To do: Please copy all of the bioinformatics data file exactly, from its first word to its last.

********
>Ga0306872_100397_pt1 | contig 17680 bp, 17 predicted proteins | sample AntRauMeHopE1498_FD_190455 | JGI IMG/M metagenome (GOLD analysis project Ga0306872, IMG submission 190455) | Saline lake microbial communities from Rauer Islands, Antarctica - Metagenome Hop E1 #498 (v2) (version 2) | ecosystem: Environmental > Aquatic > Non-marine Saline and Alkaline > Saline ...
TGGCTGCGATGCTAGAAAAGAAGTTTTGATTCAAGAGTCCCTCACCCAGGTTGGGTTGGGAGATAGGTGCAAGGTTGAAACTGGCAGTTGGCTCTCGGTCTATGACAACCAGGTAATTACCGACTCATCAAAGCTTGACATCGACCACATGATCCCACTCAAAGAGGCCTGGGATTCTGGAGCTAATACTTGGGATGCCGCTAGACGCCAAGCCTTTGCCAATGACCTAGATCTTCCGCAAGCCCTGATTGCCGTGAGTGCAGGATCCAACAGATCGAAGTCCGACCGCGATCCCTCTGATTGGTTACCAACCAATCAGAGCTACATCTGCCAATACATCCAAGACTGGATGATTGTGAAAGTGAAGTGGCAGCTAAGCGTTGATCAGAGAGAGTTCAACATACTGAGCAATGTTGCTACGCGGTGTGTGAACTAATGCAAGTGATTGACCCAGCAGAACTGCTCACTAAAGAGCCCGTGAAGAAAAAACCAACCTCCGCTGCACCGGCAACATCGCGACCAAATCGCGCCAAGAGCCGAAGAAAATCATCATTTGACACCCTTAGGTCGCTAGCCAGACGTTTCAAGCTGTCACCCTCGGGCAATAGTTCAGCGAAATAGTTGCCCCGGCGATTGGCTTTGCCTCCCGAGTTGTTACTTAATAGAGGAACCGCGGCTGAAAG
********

>Ga0306872_100397_pt1 | contig 17680 bp, 17 predicted proteins | sample AntRauMeHopE1498_FD_190455 | JGI IMG/M metagenome (GOLD analysis project Ga0306872, IMG submission 190455) | Saline lake microbial communities from Rauer Islands, Antarctica - Metagenome Hop E1 #498 (v2) (version 2) | ecosystem: Environmental > Aquatic > Non-marine Saline and Alkaline > Saline ...
TGGCTGCGATGCTAGAAAAGAAGTTTTGATTCAAGAGTCCCTCACCCAGGTTGGGTTGGGAGATAGGTGCAAGGTTGAAACTGGCAGTTGGCTCTCGGTCTATGACAACCAGGTAATTACCGACTCATCAAAGCTTGACATCGACCACATGATCCCACTCAAAGAGGCCTGGGATTCTGGAGCTAATACTTGGGATGCCGCTAGACGCCAAGCCTTTGCCAATGACCTAGATCTTCCGCAAGCCCTGATTGCCGTGAGTGCAGGATCCAACAGATCGAAGTCCGACCGCGATCCCTCTGATTGGTTACCAACCAATCAGAGCTACATCTGCCAATACATCCAAGACTGGATGATTGTGAAAGTGAAGTGGCAGCTAAGCGTTGATCAGAGAGAGTTCAACATACTGAGCAATGTTGCTACGCGGTGTGTGAACTAATGCAAGTGATTGACCCAGCAGAACTGCTCACTAAAGAGCCCGTGAAGAAAAAACCAACCTCCGCTGCACCGGCAACATCGCGACCAAATCGCGCCAAGAGCCGAAGAAAATCATCATTTGACACCCTTAGGTCGCTAGCCAGACGTTTCAAGCTGTCACCCTCGGGCAATAGTTCAGCGAAATAGTTGCCCCGGCGATTGGCTTTGCCTCCCGAGTTGTTACTTAATAGAGGAACCGCGGCTGAAAG